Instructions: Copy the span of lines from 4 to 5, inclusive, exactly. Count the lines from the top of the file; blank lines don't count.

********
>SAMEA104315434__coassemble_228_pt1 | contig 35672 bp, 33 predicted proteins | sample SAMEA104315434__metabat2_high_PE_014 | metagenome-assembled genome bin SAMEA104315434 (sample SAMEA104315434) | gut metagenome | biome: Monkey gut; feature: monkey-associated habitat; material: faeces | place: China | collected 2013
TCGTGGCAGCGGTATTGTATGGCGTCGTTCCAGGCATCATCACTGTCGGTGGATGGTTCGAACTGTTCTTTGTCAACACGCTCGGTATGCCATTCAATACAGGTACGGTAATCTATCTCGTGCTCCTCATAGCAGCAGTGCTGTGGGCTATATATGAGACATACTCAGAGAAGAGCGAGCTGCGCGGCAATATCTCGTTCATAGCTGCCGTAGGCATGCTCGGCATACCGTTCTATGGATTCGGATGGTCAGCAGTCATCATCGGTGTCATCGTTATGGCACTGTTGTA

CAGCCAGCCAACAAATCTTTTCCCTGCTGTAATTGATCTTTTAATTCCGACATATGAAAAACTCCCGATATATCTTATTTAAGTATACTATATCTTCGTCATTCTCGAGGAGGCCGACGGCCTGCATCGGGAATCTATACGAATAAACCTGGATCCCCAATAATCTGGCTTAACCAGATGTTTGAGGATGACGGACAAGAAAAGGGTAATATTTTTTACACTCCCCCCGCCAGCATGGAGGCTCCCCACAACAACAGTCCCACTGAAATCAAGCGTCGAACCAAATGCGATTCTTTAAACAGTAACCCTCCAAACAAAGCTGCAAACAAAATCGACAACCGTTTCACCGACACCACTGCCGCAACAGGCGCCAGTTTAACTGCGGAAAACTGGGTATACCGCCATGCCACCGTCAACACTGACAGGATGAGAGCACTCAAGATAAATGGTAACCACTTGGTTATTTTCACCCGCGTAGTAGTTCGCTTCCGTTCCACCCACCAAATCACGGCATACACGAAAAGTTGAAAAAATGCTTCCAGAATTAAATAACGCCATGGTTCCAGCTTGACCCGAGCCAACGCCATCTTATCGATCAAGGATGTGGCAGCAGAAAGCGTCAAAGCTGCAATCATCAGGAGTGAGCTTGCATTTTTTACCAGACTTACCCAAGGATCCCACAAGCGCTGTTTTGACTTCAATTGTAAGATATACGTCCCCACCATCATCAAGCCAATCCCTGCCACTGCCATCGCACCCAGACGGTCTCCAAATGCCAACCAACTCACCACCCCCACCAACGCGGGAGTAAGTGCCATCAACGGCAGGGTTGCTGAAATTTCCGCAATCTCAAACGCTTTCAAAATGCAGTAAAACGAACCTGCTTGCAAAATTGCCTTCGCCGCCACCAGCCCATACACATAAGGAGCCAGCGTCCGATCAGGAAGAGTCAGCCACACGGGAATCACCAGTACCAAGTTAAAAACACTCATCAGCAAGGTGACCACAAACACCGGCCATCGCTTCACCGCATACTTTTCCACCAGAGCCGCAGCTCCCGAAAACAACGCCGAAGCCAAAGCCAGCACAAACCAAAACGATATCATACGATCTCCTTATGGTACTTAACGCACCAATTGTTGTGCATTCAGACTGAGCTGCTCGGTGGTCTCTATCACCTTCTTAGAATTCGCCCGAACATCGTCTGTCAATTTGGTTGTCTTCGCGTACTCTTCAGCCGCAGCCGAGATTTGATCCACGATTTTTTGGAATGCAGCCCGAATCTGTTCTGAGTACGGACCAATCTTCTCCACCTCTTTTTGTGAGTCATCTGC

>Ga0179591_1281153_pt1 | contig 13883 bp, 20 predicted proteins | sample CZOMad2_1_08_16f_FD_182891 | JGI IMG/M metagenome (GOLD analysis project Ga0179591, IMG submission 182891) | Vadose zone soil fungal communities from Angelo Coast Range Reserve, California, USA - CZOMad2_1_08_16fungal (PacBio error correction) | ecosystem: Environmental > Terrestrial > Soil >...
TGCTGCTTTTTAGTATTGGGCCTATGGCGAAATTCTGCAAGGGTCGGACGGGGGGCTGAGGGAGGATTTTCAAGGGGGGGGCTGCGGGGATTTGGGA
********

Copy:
>Ga0179591_1281153_pt1 | contig 13883 bp, 20 predicted proteins | sample CZOMad2_1_08_16f_FD_182891 | JGI IMG/M metagenome (GOLD analysis project Ga0179591, IMG submission 182891) | Vadose zone soil fungal communities from Angelo Coast Range Reserve, California, USA - CZOMad2_1_08_16fungal (PacBio error correction) | ecosystem: Environmental > Terrestrial > Soil >...
TGCTGCTTTTTAGTATTGGGCCTATGGCGAAATTCTGCAAGGGTCGGACGGGGGGCTGAGGGAGGATTTTCAAGGGGGGGGCTGCGGGGATTTGGGA